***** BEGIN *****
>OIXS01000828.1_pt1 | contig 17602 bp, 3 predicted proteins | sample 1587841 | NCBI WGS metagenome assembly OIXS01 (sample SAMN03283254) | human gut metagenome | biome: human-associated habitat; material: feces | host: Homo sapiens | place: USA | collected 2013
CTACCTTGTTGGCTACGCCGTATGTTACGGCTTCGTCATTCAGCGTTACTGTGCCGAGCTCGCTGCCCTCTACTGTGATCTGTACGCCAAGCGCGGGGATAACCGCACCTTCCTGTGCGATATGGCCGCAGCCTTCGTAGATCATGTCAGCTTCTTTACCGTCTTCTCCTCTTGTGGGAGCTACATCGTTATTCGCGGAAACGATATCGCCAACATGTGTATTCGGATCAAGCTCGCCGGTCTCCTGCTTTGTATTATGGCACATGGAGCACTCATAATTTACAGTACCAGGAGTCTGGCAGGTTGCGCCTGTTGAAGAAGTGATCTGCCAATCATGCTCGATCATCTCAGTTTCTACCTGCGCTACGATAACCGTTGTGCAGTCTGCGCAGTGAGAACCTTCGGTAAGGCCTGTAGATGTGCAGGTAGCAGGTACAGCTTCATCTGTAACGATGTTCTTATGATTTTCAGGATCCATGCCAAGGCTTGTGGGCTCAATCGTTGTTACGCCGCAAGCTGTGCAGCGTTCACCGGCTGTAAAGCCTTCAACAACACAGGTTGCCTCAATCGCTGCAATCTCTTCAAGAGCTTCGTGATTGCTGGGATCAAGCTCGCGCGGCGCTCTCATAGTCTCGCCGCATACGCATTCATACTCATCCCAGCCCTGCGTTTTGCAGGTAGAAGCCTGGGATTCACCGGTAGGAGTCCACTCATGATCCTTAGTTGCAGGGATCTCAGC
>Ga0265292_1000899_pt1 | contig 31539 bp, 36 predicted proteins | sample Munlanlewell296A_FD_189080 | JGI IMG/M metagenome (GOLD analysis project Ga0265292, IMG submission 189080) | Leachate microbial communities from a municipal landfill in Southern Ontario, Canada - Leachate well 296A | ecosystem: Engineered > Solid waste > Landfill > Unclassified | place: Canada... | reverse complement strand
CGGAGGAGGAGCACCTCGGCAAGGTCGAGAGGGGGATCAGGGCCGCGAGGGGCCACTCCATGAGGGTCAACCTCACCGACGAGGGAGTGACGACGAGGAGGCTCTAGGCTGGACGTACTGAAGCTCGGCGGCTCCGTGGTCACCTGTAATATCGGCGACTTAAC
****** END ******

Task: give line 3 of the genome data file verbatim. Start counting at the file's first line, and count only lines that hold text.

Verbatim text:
>Ga0265292_1000899_pt1 | contig 31539 bp, 36 predicted proteins | sample Munlanlewell296A_FD_189080 | JGI IMG/M metagenome (GOLD analysis project Ga0265292, IMG submission 189080) | Leachate microbial communities from a municipal landfill in Southern Ontario, Canada - Leachate well 296A | ecosystem: Engineered > Solid waste > Landfill > Unclassified | place: Canada... | reverse complement strand